For one, I tend to check my phone a lot throughout the day. Whether it’s because I have notifications from social media sites, texts from friends, or I’m just bored, I find myself constantly reaching for my phone. Sometimes even spending almost an hour using it.

And it’s not just me. It has happened many times where I’m sitting with friends, wanting to talk and socialize, only to find everybody else on their phones and I feel like I’m sitting alone. Just like Eeman said in her post, The World of Technology, many people feel as though their phone is their best friends, and they absolutely cannot live without it.

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Sherry also talked about how most people prefer to text rather than talk to others in person. Sure, texting may be quicker and more efficient than talking face- to- face, but that doesn’t mean it should be our main way of communicating.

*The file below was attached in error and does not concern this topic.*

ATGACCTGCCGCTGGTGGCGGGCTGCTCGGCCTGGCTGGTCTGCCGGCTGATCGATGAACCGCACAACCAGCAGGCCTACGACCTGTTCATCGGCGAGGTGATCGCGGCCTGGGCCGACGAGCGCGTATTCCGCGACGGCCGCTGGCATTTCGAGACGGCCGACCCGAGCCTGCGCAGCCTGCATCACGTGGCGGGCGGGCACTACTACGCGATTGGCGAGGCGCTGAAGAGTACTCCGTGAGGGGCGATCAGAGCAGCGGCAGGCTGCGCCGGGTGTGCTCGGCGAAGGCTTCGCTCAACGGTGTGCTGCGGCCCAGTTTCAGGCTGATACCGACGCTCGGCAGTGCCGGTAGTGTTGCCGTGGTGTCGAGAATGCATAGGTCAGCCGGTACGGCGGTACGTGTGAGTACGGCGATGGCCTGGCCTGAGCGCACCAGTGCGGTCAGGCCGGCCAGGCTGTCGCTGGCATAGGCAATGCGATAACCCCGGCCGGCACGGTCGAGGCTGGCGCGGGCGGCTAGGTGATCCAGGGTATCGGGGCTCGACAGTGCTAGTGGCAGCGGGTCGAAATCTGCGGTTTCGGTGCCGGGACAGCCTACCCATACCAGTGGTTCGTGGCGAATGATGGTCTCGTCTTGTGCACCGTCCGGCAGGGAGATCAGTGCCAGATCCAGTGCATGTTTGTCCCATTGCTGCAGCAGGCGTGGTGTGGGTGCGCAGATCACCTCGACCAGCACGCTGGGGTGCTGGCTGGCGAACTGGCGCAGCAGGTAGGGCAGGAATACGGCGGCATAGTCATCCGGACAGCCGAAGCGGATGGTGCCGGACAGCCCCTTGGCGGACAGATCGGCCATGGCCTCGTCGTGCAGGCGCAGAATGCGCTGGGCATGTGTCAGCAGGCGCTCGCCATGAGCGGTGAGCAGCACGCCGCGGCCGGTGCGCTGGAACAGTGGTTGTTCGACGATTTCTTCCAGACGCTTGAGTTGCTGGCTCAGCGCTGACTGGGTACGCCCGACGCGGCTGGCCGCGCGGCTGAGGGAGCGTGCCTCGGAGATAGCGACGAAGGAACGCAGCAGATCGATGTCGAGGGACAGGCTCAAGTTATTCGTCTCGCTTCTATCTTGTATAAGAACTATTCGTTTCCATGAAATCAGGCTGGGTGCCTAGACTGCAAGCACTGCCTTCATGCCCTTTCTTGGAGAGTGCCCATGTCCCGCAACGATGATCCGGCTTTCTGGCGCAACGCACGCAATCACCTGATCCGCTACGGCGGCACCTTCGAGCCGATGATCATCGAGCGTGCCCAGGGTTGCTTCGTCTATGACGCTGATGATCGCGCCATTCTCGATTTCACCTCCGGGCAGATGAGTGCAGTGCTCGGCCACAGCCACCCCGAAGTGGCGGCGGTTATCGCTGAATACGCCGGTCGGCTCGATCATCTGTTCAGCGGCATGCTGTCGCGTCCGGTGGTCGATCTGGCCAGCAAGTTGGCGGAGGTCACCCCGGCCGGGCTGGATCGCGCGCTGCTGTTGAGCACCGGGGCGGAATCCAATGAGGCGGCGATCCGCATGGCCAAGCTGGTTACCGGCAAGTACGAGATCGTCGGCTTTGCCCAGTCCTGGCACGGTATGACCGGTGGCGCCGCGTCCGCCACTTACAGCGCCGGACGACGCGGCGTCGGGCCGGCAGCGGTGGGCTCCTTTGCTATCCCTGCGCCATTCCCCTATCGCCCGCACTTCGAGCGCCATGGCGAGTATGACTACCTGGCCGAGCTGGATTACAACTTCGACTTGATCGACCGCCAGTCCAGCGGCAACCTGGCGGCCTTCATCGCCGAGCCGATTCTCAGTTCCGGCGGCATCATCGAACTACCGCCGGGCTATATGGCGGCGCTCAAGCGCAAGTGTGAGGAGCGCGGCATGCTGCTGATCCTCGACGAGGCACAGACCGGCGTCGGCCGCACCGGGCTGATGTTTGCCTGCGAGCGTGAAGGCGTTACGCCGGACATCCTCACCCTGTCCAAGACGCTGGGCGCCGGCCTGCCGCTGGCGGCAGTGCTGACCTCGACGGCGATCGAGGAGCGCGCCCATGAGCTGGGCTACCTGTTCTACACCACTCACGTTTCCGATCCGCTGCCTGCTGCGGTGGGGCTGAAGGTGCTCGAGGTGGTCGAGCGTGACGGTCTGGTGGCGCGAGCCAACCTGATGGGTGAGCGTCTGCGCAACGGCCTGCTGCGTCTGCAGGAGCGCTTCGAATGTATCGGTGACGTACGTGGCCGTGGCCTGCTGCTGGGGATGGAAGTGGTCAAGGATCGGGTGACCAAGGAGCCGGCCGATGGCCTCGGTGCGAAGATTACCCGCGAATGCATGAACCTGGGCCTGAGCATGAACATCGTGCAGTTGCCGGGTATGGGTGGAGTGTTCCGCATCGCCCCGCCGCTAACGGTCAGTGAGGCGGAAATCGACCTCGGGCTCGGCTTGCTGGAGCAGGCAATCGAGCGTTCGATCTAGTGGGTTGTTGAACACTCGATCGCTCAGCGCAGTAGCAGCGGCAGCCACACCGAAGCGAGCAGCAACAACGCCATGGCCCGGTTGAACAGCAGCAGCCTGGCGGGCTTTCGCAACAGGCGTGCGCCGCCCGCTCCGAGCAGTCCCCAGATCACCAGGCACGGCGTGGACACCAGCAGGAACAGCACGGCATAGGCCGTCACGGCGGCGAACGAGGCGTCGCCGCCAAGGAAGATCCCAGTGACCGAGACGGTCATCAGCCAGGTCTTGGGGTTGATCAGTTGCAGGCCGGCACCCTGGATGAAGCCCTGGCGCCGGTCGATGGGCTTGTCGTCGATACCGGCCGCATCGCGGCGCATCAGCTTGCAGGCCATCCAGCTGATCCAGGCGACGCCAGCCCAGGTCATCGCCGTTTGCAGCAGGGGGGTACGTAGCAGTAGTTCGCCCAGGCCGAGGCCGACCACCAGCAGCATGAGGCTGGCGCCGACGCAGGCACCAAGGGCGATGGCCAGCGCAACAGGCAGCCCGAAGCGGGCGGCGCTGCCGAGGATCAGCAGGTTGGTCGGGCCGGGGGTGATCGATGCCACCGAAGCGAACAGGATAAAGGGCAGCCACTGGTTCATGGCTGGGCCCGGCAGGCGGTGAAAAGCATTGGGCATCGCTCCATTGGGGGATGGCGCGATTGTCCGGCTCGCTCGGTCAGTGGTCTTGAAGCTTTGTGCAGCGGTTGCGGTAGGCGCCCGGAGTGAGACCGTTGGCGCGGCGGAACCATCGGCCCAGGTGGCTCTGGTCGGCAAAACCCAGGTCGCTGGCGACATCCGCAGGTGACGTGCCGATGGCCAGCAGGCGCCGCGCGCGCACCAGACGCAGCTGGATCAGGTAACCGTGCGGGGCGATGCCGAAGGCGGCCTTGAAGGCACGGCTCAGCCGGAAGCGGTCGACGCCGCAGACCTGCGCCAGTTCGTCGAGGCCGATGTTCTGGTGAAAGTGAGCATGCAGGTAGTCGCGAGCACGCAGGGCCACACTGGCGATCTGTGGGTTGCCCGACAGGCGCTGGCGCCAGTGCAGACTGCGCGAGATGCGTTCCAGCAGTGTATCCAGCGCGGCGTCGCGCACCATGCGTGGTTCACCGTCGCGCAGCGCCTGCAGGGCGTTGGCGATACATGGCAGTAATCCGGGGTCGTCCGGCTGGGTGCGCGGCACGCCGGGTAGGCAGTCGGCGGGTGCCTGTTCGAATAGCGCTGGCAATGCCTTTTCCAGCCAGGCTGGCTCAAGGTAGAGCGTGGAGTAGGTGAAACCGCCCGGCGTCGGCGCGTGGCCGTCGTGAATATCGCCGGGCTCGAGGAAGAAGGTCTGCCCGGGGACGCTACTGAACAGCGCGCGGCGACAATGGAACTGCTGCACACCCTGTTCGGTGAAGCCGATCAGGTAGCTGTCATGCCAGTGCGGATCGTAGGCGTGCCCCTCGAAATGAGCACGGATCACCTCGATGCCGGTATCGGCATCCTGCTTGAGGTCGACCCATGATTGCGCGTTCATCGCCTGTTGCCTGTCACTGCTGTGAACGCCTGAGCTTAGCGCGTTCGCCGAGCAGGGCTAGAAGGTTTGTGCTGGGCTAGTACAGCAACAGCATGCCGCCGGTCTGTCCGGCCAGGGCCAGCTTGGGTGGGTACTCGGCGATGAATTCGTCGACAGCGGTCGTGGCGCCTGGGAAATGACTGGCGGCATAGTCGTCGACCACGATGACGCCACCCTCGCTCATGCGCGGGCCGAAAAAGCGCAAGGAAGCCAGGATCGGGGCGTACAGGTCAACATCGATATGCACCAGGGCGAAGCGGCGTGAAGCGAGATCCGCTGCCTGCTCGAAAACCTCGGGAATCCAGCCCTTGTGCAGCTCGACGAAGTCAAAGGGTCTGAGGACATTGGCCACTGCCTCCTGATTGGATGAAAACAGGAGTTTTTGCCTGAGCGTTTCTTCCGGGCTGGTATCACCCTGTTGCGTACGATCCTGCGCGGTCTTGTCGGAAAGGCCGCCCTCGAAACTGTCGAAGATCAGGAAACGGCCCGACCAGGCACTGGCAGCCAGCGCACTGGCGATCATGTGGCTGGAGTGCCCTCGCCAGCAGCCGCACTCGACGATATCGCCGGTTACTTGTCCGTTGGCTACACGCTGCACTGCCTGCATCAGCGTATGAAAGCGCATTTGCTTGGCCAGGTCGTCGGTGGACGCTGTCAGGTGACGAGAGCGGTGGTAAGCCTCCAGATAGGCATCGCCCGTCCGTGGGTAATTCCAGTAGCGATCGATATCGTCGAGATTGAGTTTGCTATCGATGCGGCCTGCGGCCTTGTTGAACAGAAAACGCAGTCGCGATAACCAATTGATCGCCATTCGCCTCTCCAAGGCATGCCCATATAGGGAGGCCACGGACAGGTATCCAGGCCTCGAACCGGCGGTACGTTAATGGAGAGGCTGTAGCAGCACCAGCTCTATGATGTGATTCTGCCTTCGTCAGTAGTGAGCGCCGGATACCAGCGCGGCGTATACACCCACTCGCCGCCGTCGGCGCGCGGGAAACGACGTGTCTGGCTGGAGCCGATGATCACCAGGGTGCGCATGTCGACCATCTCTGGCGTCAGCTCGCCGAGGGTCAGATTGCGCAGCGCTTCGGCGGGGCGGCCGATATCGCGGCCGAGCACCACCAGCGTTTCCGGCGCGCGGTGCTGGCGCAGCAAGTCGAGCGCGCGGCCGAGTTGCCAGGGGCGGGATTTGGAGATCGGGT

Over and over I hear, “I would rather text than talk.” ~Sherry Turkle

I’m glad to say that I am not one of those people who would rather text. I find it much more entertaining and real when I talk to my friends face- to- face, compared to when we text. When talking online, we have the ability to present a specific side of ourselves to others, the ‘better’ side, and we can be completely different people. That’s why I feel the conversations I have online are almost fake or robotic since they lack emotion.

So what do you do? Next time you’re sitting with a group of people, put your phone aside. Try to socialize. Have real conversationsIf you still find yourself reaching for your phone to check for notifications, turn it off. Do whatever it takes to actually, truly connect.

This applies to me, too. Lately, my friends and I have been making an effort to not let our devices distract us from each other. Whenever we get together to hang out, our phones lay forgotten, taking pictures being the only reason we might need to use our devices for.